Some pointers on wrongful death lawsuits

If you are old enough, surely you remember where you were when you witnessed the acquittal of star football player O.J. Simpson in the murder of Nicole Brown Simpson and Ronald Goldman in 1994. He was not convicted because his guilt could not be fully established. A wrongful death suit may be filed by a person whose family member has died due to misconduct or negligence of another. In most cases, a wrongful death suit follows a criminal trial. The evidence used in this civil action is similar to that of a criminal trial but the standard of proof is lower. Simpson was found guilty of wrongful death following his criminal acquittal.

A wrongful death suit may be filed only by the surviving member of a victim. Every state in the U.S. has its own set of legislations for bringing about a wrongful death suit and Montana residents should understand the laws that might affect them. This includes pain and suffering, personal injury or expenses that were incurred preceding the decedent's death. The damage or compensation in all these cases will pass on to different parties as part of the deceased's will.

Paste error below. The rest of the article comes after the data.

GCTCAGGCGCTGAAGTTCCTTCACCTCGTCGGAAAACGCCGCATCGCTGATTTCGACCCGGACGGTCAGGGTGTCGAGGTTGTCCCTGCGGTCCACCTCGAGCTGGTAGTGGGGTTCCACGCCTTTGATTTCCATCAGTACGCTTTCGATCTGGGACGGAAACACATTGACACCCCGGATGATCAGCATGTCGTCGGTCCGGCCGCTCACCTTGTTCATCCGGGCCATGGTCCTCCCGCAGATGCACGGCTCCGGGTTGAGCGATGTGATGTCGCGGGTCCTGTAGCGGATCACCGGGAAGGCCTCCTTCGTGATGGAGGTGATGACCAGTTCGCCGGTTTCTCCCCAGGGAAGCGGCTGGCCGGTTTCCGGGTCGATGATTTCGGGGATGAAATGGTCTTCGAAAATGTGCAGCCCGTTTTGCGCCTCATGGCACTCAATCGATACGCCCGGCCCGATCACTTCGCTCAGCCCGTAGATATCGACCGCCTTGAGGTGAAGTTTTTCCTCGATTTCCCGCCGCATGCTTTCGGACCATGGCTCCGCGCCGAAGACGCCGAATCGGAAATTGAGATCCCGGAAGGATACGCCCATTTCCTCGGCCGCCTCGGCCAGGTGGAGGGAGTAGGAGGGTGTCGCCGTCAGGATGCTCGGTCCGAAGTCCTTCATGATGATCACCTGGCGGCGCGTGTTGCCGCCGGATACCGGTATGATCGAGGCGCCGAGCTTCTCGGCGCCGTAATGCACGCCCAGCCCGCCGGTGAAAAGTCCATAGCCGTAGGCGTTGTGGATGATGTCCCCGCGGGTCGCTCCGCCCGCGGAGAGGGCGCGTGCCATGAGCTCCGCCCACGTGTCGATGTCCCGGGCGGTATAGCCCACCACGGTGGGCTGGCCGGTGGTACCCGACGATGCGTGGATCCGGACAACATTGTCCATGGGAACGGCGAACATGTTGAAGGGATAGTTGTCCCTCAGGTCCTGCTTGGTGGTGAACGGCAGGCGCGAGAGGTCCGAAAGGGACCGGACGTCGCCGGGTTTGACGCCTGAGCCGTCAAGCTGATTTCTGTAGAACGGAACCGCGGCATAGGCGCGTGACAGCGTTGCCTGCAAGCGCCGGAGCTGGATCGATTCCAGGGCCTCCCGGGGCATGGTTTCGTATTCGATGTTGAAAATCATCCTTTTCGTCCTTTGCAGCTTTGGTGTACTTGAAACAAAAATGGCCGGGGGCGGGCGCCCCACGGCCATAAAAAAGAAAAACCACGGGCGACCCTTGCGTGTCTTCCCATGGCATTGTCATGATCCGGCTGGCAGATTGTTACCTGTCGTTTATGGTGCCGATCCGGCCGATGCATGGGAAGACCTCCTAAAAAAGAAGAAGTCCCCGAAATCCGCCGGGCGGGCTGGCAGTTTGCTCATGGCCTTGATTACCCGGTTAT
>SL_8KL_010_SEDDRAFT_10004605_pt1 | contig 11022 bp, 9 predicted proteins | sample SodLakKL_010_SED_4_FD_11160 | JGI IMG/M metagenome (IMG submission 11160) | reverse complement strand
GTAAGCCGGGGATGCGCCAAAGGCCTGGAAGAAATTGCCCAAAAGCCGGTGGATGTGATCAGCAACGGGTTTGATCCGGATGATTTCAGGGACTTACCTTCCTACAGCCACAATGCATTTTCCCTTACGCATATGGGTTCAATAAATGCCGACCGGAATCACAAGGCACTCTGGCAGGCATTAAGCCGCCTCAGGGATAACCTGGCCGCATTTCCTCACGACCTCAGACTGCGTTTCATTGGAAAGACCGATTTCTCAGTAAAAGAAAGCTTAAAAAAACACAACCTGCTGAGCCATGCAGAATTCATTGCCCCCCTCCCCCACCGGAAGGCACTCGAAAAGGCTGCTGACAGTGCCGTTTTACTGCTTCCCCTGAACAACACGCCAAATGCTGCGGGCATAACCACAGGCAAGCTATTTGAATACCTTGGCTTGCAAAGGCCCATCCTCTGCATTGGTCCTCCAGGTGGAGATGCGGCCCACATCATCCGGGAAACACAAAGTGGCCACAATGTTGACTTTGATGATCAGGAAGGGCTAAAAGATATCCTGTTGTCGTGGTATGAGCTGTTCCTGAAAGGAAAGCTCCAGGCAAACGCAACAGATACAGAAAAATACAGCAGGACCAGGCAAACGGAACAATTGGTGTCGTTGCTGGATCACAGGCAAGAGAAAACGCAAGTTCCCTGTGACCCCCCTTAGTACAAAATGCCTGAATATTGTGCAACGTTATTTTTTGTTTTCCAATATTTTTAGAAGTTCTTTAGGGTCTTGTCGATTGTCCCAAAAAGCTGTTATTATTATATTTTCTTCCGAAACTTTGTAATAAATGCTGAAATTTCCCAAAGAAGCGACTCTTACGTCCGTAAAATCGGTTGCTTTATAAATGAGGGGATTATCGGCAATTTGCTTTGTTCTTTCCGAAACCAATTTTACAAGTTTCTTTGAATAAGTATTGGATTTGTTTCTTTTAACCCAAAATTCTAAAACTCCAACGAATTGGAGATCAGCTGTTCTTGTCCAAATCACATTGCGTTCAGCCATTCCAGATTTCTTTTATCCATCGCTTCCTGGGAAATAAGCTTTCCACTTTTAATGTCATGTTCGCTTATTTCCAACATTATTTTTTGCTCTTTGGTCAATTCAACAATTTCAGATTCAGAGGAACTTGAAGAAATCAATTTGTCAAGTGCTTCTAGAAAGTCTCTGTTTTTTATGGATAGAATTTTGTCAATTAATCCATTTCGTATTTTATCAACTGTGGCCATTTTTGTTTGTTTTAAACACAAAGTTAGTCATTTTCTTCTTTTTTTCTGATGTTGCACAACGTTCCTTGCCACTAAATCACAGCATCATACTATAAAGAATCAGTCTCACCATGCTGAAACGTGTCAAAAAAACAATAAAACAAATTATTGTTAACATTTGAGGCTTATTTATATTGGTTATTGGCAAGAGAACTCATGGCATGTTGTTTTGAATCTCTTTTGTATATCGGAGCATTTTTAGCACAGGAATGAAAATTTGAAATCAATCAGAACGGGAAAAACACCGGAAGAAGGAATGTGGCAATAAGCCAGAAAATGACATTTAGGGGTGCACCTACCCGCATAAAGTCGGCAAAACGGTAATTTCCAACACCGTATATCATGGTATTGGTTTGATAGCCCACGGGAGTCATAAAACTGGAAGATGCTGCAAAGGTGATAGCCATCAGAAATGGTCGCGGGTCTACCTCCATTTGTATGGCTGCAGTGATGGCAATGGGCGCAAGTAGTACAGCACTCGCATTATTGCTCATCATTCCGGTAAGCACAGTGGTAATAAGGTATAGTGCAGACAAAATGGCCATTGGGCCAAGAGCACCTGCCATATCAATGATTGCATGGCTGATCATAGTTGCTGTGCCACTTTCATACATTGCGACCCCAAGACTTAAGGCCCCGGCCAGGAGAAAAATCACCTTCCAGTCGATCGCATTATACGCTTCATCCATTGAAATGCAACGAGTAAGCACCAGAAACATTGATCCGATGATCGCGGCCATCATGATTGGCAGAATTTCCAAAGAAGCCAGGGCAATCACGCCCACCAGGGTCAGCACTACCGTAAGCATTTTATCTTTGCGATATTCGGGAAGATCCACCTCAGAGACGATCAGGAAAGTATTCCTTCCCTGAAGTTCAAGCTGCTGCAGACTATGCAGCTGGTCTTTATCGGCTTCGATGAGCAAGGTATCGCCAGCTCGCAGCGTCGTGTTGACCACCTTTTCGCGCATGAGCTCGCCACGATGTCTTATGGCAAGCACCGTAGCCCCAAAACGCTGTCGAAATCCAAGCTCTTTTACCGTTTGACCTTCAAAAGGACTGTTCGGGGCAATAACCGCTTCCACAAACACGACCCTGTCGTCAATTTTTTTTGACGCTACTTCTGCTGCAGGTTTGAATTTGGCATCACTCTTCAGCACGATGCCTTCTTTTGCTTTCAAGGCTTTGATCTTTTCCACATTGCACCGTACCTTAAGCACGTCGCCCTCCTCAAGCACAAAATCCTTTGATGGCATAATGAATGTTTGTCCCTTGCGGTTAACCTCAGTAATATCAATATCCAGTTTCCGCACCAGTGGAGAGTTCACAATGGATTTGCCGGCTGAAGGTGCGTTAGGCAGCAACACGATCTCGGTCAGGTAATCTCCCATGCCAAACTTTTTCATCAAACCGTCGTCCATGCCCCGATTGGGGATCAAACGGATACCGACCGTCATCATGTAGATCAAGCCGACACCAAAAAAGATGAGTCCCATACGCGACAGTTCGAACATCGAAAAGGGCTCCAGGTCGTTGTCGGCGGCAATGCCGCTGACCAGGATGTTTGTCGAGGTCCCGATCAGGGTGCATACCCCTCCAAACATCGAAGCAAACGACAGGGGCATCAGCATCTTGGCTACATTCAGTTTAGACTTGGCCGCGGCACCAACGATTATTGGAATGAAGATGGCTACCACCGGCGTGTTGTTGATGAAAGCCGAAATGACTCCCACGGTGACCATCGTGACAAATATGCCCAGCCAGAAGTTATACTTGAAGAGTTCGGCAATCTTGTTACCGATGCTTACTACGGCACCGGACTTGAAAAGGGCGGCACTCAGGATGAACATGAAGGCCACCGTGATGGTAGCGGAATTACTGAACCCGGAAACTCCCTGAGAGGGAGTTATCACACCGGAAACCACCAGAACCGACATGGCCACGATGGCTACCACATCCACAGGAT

Now, the question that arises is when can a wrongful death suit be filed? The first trigger is the death of a loved one caused due to the negligence of another. Second, the surviving members of the family must have suffered a financial loss as a result of the death. The nomination of a personal representative is the third factor that comprises a wrongful death suit.

A wrongful death suit might arise out of a number of circumstances including medical malpractice, criminal behavior, an airplane accident, exposure to hazardous substances and other fatal accidents. A person may seek compensation including funeral and medical expenses. Most laws governing wrongful death suits are fair. However, it is wise to consult a Montana attorney if you or your family is potentially involved in an unlawful death suit.